v. 2. Wall! Son of Man, for multitudinous Egypt, Yea, down let her be cast, Like the daughters of the renowned nations, ,Into the nether parts of the earth, Among those that have descended into the pit. Thou I that surpassest in beauty! Get thee down.— To the sword is she surrendered: Draw him forth, and all his forces. The chieftains of the Miouty Dead (q'soi) Call to him and his auxiliaries From the lowest depths of hell,— v. 27. To the grave who have descended With their instruments of war; With their swords placed under their heads. From what quarter this popular and almost universal tradition was derived, or in what age it originated, we know not. I have said that it appears to be more ancient than any of the traditions of the philosophers; and in support of this opinion, I chiefly allude to one or two hints at it that are scattered throughout the book of Job, which 1 must again take leave to regard as the oldest composition that has descended to us. I do not refer to the fearful and unrivalled description of the spectre that appeared to Eliphaz, because the narrator himself does not seem to have regarded this as a human image, but, among other passages,*to the following part of the afflicted patriarch's severe invective against his friend Bildad:Yea the Nighty Dead are laid open from below, The floods and their inhabitants.
Hell is naked before him;And Destruction hath no covering. Bildad had been taunting Job with ready-made and proverbial speeches? and there can be no doubt that this of Job's, in reply, is of the same sort; imbued with popular tradition, but a tradition not entering into the philosophical creed either of himself or of any of his friends; for throughout the whole scope of the argument upon the important question of a future being,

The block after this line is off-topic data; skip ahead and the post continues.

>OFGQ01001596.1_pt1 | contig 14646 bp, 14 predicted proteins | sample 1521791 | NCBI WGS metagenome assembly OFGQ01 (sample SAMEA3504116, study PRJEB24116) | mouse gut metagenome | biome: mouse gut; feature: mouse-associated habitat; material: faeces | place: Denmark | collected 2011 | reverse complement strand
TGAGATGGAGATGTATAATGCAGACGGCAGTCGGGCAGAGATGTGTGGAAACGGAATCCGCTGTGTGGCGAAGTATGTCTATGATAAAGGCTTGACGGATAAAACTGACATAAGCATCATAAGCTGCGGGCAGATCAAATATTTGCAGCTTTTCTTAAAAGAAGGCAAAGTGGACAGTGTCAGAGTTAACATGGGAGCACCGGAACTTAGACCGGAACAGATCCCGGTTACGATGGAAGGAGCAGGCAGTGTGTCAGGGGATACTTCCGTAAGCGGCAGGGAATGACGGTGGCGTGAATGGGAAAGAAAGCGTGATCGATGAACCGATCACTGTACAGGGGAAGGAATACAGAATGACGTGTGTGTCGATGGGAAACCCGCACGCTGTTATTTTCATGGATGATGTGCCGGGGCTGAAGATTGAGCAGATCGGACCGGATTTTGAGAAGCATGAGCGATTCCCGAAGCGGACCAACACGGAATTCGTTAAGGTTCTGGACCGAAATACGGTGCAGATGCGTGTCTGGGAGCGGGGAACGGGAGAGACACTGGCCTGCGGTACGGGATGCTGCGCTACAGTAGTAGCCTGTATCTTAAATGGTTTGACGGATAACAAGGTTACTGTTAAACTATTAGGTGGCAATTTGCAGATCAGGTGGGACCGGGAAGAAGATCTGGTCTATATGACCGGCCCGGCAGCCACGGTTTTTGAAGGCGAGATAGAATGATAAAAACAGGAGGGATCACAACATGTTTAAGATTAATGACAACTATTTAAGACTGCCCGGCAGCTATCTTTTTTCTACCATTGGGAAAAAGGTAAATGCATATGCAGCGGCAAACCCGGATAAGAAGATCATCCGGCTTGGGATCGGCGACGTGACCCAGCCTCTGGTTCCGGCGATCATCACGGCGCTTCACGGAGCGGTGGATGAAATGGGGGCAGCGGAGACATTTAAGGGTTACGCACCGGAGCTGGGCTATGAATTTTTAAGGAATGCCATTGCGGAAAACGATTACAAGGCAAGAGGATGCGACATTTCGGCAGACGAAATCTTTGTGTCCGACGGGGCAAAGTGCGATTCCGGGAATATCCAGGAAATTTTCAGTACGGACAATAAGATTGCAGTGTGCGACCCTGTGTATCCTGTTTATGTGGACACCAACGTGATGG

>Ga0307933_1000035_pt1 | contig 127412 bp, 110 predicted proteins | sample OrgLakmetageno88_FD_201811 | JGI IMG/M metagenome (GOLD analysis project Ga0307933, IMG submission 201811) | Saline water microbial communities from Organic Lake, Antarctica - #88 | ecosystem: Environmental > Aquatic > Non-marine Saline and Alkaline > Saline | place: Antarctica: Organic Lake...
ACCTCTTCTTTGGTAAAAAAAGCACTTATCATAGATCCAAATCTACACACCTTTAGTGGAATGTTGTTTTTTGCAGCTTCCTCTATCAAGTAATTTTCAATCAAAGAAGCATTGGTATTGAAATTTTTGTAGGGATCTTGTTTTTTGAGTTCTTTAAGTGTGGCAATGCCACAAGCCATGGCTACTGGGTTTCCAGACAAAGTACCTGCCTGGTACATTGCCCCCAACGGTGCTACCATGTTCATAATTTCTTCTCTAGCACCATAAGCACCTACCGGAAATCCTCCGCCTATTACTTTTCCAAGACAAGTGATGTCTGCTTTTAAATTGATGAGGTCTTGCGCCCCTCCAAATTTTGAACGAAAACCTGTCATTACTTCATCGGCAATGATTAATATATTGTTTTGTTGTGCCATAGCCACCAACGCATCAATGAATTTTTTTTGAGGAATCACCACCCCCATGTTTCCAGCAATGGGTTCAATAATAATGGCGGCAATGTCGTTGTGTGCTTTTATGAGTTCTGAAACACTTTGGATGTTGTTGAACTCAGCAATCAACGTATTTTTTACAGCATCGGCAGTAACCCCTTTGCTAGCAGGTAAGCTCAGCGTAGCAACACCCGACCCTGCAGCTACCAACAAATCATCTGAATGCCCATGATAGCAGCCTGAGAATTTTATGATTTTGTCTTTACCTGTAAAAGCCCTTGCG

the immortality and separate existence of the soul are never once brought forward; every ray of hope being, as I have already observed, derived from the doctrine of a future resurrection of the body. In many parts of the world, though not in all, this common tradition of the people was carried much farther, and, under different modifications, made to develope a very important and correct doctrine; for it was believed, in most countries, that this hell, hades, or invisible world, is divided into two very distinct and opposite regions by a broad and impassable gulf; that the one is a seat of happiness, a paradise, or Elysium, and the other a seat of misery, a Gehenna, or Tartarus; and that there is a supreme magistrate and an impartial tribunal belonging to the infernal shades, before which the ghost must appear, and by which he is sentenced to the one or the other, according to the deeds done in the body. Egypt is generally said to have been the inventress of this important and valuable part of the common tradition; and, undoubtedly, it is to be found in the earliest records of Egyptian history: but from the wonderful conformity of its outlines to the parallel doctrine of the Scriptures, it is probable that ithas astill higher origin, and that it constituted a part of the patriarchal or antediluvian creed, retained in a few channels, though forgotten or obliterated in others; and consequently, that it was a divine communication in a very early age. Putting by all traditionary information, however, there were many philosophers of Greece who attempted to reason upon the subject, and seemed desirous of abiding by the result of their own argument. Of these the principal are, Socrates, Plato, and Epicurus. The first is by far the most entitled to our attention for the simplicity and clearness of his conception, and the strength of his belief. Unfortunately, we have no satisfactory relic of the great chain of induction by which he was led to so correct and happy a conclusion; for we must not confound his ideas with those of Plato, who has too frequently intermixed his own with them. From the lucid and invaluable Memorabilia of his disciple Xenophon, however, we have historical grounds for affirming that whatever may have been the train of his reasoning, it led him to a general assurance that the human soul is allied to the Divine Being, yet not by a participation of essence, but by a similarity of nature ; and hence that the existence of good men will be continued after death in a state in which they will be rewarded for their virtue. Upon the future condition of the wicked, Socrates appears to have said but little; he chiefly speaks of it as being less happy than that of the virtuous: and it has hence been conceived that, as he thought the sole hope of immortality to the good man was founded upon his becoming assimilated to the divine nature, he may have imagined that the unassimilated soul of the wicked would perish with its body; and the more so, as he allowed the same common principle or faculty of reason, though in a subordinate degree, to all other animals as to man; and hence, again, gave sufficient proof that he did not regard this principle as necessarily incorruptible. To me, however, his opinion seems rather to have been of a contrary kind, importing future existence and punishment. Upon this sublime subject, indeed, he appears at times to have been not altogether free from anxiety: but it is infinitely to his credit, and evinces a testimony in favour of the doctrine itself far more powerful than the force of argument, and even breathing of divine inspiration, that, in his last moments, he triumphed in the persuasion of its truth, and had scarcely a doubt upon his mind. When the venerable sage, at this time in his seventieth year, took the poisoned cup, to which he had been condemned by an ungrateful country, he alone stood unmoved while his friends were weeping around him: he upbraided their cowardice, and entreated them to exercise a manliness worthy of the patrons of virtue: "It would, indeed," said he," be inexcusable in me to despise death if I were not persuaded that it will conduct me into the presence of the gods, the righteous governors of the universe, and into the society of ju3t and good men: but I draw confidence from the hope that something of man remains after death, and that the state of the good will be much better than that of the bad." He drank the deadly cup, and shortly